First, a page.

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by Diana Hendry

4 stars

seeShort and far from sweet, ‘The Seeing’ is a sparse, terse tail of how the war has damaged the minds of three children, though two were only babies when it ended and one born years later. Set in a small seaside town in 1956: World War 2 has been over for eleven years but its legacy lingers in returning soldiers -fathers and brothers and boyfriends, and the bomb sites and bombed out buildings found in every town even decades after the war ended. Air raid shelters are still around, ideal dens for kids to play in and the legacy, the memory of the war is everywhere: in comics, at the cinema, in the stories told by parents and older siblings, in the tales told of fathers who did not return.
The war has painted a peculiarly intense mural in Natalie’s head. Her father died at Colditz – she says (but did he? It seems rather romantic; it feels like something made up. I suspect Natalie’s father had used the war to do a runner from his harridan wife). Natalie’s mother is a prostitute (another legacy of the war, perhaps). Natalie’s home-life is squalid, there is never any food or comfort there. Natalie hates the ‘uncles’ who hammer on her door and tell her ‘she’s next’. She wraps herself in a secret fantasy life, draping the room she shares with her brother with blankets and rags like something from an Ali-Baba tale. She hides in the excitement of her mind-damaged brother Philip’s visions and trances. Philip screams when he ‘sees’ left-over Nazis, ‘the swastikas on their hearts’. It gives Natalie’s life purpose – to root the secret Nazi’s out, because ‘how can evil just stop?’.
The tragedy plays out in the voices of the children and Hugo, an artist, friend of Philip and Lizzie, but the main voice is Lizzie’s. Lizzie still feels the war too, but in a very different way from Natalie. Lizzie’s home is comfortably suburban; money and food are abundant, the carpets are deep, the curtains thick velvet, and all cloaked in a stifling bourgeois respectability that Lizzie craves escape from. Lizzie’s mother is Jewish; Lizzie is well aware that if the Germans had won the war, they would have been packed off to the concentration camp but she still hates the peace and yearns for the excitement of wartime. Both girls are looking or escape, for excitement, and when Natalie arrives at Lizzie’s school, ‘like the wild west wind of Shelley’s poem’, Lizzie is thrilled when she is chosen by the glamorous outsider as her special friend, ‘kindred spirits forever’. Together, the girls and Philip embark on a summer of driving out the left-over Nazis – until it all goes inevitably wrong…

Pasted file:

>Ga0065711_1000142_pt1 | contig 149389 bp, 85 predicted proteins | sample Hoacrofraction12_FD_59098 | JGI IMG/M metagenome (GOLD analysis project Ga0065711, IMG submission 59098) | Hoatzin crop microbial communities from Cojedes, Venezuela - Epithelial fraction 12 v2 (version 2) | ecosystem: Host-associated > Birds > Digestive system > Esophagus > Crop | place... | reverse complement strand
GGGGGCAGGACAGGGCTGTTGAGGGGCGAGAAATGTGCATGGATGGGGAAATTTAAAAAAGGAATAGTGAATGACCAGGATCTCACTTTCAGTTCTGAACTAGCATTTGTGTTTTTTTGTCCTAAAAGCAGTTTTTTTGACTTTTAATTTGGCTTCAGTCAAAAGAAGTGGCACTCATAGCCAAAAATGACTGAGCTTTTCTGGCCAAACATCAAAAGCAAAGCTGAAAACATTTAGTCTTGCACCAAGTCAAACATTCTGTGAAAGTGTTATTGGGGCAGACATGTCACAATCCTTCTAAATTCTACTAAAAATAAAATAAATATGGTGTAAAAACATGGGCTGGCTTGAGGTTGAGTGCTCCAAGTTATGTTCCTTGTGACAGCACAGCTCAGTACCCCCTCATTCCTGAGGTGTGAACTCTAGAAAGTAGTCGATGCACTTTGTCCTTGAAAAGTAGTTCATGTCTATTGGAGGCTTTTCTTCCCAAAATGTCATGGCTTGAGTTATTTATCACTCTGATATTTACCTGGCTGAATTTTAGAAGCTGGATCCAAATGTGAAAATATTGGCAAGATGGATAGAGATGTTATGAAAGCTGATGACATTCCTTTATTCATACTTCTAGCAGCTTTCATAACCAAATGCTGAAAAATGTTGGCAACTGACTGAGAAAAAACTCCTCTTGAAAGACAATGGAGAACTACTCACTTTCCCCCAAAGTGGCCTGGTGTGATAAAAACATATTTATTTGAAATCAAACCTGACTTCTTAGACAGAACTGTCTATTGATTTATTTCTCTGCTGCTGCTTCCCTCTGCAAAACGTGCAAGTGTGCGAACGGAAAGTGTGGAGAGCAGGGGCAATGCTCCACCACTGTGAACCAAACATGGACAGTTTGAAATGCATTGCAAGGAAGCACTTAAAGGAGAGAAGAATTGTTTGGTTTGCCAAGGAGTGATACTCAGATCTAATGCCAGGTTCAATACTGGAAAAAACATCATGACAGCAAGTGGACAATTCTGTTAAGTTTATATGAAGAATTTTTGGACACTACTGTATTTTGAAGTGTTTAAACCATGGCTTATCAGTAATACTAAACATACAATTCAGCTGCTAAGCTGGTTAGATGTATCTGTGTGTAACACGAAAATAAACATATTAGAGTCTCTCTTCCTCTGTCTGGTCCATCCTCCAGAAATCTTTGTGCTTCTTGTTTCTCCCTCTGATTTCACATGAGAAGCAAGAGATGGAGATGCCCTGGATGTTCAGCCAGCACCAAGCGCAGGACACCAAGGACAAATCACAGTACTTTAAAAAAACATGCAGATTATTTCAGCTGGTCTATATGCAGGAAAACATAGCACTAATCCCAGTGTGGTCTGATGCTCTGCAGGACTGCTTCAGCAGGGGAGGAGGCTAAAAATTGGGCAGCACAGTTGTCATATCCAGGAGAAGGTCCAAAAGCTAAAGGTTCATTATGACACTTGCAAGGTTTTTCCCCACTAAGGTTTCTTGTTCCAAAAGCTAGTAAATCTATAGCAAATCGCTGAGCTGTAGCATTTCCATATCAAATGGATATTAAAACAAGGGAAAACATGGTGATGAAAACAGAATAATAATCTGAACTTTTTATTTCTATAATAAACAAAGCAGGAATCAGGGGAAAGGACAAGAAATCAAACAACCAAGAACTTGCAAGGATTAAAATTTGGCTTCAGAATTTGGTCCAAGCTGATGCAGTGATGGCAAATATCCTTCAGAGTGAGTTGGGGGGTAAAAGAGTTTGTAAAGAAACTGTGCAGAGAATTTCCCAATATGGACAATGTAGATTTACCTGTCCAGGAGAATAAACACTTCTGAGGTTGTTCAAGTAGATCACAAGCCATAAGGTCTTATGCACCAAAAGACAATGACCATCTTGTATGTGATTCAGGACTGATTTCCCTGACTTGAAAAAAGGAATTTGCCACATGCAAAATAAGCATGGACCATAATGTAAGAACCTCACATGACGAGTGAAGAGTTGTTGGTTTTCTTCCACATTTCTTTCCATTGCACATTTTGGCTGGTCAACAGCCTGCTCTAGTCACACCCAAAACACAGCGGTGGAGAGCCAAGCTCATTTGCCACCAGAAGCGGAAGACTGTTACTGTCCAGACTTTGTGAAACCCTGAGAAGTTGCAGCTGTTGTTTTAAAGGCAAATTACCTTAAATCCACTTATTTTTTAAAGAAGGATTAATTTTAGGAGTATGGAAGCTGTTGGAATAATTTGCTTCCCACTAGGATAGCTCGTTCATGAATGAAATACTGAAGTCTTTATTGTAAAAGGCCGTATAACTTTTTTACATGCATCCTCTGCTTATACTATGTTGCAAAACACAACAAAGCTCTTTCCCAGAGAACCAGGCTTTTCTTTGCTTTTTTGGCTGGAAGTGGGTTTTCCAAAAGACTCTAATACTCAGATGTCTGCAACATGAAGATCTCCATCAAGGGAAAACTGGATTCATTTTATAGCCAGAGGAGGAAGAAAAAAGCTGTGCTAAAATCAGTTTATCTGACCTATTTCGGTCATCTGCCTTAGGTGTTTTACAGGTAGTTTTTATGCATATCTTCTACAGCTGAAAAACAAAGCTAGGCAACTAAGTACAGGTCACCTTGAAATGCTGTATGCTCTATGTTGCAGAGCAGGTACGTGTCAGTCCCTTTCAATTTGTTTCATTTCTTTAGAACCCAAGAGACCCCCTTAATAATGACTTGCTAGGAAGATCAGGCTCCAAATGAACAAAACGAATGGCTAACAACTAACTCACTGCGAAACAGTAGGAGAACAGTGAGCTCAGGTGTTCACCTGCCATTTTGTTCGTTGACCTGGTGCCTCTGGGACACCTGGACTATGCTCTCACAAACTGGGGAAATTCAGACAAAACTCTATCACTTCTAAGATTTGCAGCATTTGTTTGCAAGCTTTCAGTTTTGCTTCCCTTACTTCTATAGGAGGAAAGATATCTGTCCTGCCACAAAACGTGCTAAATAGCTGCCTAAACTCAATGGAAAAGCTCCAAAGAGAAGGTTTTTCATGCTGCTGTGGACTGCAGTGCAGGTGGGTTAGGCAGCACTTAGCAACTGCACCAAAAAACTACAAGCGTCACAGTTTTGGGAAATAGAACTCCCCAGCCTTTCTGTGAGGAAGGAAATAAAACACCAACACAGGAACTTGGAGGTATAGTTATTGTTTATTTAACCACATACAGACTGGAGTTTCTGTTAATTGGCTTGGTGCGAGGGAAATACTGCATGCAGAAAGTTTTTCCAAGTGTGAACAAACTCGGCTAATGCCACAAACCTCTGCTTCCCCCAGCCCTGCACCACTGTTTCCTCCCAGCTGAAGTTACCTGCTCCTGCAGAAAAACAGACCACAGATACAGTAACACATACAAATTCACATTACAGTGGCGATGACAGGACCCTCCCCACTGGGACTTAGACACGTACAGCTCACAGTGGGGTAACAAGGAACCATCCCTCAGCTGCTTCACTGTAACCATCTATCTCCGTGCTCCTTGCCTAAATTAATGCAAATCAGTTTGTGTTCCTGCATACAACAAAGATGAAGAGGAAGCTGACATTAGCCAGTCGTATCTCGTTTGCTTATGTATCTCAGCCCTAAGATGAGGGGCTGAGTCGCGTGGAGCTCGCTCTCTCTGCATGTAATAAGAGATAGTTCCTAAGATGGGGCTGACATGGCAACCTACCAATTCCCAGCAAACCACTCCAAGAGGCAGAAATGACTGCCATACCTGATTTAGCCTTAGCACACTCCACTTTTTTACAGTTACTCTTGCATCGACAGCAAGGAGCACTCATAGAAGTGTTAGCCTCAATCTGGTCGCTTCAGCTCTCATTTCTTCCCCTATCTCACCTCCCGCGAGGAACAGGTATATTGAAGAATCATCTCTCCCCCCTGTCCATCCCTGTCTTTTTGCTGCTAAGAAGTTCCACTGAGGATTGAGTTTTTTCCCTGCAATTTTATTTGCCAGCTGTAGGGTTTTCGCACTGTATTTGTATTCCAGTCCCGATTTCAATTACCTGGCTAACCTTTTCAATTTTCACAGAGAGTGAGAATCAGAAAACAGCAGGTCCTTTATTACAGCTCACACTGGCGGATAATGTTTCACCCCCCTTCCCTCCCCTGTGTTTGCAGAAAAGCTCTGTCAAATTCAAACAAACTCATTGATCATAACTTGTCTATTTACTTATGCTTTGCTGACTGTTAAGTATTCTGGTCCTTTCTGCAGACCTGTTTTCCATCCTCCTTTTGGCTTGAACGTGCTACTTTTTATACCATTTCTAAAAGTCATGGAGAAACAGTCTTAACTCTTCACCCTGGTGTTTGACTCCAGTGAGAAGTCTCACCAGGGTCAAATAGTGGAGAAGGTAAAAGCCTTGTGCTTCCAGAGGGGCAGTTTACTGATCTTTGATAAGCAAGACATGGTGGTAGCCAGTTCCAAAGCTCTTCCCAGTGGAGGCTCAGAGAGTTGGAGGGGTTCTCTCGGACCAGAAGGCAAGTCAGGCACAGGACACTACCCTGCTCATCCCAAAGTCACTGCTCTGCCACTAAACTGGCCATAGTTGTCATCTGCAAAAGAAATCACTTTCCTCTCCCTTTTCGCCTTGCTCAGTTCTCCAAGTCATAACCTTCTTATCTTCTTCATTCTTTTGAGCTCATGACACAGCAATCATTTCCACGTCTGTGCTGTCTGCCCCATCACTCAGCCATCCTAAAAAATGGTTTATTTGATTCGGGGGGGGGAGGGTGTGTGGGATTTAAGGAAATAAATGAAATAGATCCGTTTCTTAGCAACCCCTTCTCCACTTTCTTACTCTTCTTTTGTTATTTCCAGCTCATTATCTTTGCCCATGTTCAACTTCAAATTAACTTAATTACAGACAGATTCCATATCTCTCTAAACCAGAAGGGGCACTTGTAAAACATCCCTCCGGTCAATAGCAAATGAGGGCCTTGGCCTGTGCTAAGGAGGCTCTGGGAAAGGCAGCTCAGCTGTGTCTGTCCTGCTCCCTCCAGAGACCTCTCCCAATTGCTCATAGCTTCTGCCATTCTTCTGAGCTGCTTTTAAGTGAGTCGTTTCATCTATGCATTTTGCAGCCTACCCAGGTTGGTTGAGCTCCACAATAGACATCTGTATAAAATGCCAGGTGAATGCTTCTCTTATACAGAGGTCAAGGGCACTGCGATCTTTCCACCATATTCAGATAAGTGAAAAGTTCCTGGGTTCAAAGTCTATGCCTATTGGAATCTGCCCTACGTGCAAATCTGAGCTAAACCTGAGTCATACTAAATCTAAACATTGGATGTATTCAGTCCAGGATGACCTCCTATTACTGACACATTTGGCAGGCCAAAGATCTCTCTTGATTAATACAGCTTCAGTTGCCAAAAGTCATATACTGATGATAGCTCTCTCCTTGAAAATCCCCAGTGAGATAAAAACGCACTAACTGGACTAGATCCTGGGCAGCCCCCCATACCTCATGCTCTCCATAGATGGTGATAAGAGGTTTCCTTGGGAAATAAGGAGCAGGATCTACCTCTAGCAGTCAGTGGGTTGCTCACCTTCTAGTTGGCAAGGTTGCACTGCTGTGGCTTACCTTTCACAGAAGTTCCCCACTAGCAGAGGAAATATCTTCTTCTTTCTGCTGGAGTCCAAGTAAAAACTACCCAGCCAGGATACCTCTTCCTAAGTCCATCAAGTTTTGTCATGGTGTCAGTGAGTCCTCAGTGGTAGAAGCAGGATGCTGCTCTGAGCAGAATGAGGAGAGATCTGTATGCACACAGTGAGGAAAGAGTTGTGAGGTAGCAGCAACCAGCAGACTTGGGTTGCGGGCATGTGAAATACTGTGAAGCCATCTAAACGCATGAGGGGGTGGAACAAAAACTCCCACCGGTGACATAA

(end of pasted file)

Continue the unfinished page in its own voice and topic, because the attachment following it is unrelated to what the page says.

And this is where the book begins to show that it is meant as a children’s book (something I didn’t know when I picked it up, fortunately – I would never have read it if I had realised that) because the trajectory of the tale becomes suddenly very predictable; everything is telegraphed in Philip’s visions and Natalie’s musings. I knew exactly where it was going to go and how it was going to end, but the interest is all in the telling. The journey into the heads of these bored child-adolescents is perfectly done. What they do, how they think, how they build excitement from the mesh of reality and fantasy, making their stories real – it was very much like what I and my tight band of friends used to do when we went hunting for ghosts in old buildings and the graves of missing children on half-wooded demolition sites. Though less extreme and far less cruel than what Natalie and Lizzie get up to, the essence of those long, hot childhood summers in those pre-tech and TV days, when children were meant to spend their days outdoors, felt incredibly real, perfectly pitched and told in refreshingly few words.